"She greets every other customer with a hug and a kiss — she's about community, and that's what those markets are about."


Before she became a baker, Kathy went to college and got a degree in social work. She went to work for Planned Parenthood, teaching sex education classes. She met Deb Stephen, who was doing the same thing for another organization.

They became friends, and, in the mid '70s, the two young women began managing a business at 11th and B streets.

They called their full-service gas station Amazon Amoco. They changed oil, pumped gas, filled tires, taught basic repair classes.

Ms. Magazine wrote about them.

"Mechanical empowerment," says Deb, who helps Kathy at her market booth every Sunday.

Kathy loved the work.

She had grown up in northeast Lincoln with three sisters, and their dad taught them to fix things.

The women ran the station for five years. Then Kathy left for country life, knowing one thing for sure: She didn't want a sit-down job.

"It was such a gift to learn that part of what I wanted from my work was to be tired in my body at the end of the day."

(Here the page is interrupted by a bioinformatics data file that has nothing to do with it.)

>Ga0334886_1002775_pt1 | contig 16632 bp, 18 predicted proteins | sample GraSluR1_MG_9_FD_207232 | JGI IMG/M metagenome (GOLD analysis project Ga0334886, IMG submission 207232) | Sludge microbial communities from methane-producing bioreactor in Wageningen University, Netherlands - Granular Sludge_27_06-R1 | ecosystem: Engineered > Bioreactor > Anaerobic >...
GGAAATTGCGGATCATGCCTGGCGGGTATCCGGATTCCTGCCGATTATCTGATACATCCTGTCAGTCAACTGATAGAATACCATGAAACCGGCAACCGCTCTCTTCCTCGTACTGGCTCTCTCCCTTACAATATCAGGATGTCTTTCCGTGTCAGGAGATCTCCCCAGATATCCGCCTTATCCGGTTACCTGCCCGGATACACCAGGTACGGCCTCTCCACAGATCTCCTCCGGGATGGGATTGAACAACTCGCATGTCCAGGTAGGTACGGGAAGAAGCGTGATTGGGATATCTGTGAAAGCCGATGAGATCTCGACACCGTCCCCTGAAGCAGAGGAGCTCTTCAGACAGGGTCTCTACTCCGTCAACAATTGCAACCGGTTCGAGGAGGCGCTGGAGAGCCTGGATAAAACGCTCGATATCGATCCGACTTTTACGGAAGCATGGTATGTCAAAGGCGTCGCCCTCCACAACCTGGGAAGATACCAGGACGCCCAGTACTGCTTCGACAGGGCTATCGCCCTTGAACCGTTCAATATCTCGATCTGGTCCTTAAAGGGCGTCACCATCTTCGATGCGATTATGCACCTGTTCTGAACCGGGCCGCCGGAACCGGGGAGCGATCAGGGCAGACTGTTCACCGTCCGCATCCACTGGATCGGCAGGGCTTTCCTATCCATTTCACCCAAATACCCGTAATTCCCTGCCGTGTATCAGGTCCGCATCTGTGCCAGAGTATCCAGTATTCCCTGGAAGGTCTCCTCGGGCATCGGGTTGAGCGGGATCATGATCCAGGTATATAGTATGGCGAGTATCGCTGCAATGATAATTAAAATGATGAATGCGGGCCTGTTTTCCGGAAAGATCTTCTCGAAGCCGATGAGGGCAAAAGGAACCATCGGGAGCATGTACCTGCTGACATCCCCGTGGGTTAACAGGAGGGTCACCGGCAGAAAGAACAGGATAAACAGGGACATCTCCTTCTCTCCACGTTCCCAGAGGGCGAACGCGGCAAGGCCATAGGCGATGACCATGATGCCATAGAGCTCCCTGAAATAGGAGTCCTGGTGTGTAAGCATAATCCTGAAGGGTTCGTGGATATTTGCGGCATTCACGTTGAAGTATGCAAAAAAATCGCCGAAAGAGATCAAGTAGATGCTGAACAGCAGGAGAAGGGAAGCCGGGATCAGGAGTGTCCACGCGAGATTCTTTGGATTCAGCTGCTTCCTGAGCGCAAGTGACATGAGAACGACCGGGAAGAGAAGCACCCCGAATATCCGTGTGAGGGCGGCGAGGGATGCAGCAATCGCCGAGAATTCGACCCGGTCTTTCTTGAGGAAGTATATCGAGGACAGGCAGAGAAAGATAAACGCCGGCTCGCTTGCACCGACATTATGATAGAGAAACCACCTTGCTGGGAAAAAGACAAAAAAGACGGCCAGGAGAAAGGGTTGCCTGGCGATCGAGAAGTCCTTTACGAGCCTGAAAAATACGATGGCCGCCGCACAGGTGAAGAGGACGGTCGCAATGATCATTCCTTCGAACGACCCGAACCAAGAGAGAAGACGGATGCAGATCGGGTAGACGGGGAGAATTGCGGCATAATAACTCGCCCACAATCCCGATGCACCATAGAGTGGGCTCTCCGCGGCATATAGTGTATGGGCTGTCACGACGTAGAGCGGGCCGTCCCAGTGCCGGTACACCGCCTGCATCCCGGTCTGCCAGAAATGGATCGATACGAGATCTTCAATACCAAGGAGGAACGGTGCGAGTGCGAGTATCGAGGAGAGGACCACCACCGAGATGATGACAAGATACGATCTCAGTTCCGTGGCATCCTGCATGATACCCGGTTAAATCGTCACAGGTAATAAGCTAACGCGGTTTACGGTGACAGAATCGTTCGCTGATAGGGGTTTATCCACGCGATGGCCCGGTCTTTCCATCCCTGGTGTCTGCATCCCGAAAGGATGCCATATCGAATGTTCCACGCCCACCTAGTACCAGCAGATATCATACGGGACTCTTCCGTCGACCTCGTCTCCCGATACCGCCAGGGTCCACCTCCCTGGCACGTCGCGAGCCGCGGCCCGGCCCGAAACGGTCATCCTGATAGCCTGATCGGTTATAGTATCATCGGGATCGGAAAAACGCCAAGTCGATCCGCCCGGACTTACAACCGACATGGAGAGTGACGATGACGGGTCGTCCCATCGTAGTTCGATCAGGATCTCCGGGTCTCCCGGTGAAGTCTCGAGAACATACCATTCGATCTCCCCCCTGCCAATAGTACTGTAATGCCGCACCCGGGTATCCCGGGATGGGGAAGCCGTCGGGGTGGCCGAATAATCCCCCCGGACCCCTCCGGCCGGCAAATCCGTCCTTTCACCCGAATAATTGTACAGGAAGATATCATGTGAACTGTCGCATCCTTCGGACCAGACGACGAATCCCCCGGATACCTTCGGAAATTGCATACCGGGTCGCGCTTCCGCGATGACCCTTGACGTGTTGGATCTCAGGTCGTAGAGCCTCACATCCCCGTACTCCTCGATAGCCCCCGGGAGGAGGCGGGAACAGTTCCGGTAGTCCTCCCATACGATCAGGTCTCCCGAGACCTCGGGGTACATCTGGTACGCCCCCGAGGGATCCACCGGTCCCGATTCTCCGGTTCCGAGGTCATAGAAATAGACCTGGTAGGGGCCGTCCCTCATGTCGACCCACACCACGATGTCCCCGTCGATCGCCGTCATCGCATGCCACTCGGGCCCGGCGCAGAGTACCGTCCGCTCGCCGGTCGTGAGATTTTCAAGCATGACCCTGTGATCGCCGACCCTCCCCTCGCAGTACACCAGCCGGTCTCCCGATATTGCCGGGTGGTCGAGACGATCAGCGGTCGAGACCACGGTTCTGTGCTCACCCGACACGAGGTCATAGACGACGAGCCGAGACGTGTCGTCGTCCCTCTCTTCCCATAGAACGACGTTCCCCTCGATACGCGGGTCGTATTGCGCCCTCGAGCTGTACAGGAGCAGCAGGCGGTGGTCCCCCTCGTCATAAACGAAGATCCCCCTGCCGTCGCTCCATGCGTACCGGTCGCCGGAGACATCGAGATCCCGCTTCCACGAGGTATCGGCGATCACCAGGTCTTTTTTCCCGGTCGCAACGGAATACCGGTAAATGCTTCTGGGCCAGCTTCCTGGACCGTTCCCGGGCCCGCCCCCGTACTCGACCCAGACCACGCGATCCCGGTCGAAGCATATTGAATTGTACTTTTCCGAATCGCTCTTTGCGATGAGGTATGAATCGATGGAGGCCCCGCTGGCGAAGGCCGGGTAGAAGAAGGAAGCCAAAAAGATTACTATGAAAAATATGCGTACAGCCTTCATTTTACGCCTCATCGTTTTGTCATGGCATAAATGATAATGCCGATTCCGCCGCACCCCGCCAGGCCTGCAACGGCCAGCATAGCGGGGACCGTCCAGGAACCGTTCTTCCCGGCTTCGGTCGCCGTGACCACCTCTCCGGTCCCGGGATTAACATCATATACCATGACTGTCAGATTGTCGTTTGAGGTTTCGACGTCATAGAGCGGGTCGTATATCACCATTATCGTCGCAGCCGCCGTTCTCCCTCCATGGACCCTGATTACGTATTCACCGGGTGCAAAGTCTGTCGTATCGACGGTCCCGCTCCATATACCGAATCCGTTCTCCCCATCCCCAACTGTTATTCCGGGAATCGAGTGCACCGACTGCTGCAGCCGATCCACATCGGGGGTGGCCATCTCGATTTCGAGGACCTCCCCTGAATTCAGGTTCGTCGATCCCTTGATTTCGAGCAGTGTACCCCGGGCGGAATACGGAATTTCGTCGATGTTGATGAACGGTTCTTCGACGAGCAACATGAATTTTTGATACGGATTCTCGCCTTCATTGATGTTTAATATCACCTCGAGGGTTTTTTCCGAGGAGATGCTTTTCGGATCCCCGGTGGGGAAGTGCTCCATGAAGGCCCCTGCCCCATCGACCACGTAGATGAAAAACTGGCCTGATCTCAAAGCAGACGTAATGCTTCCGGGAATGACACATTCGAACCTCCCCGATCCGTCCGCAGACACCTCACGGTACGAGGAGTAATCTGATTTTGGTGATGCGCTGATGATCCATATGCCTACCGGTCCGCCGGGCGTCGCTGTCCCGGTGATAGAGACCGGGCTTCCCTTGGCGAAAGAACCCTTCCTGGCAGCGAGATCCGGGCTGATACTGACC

She started gardening, doing a little catering, cleaning houses, odd jobs.

She learned to make croissants.

"She went to a French bakery on the Plaza in Kansas City," her friend Christian Petersen says. "She had a croissant, and she thought, 'I can make these.'

"And our friend Judi Gierlich convinced Kathy she would be excellent at selling them."


After the accident, Davis was in the hospital for nearly three weeks.

Her left ankle, broken in four places, needed surgery. Her compressed vertebrae and cracked ribs needed time to heal. A 5-inch-deep, 14-inch-long cut on her hip is still healing.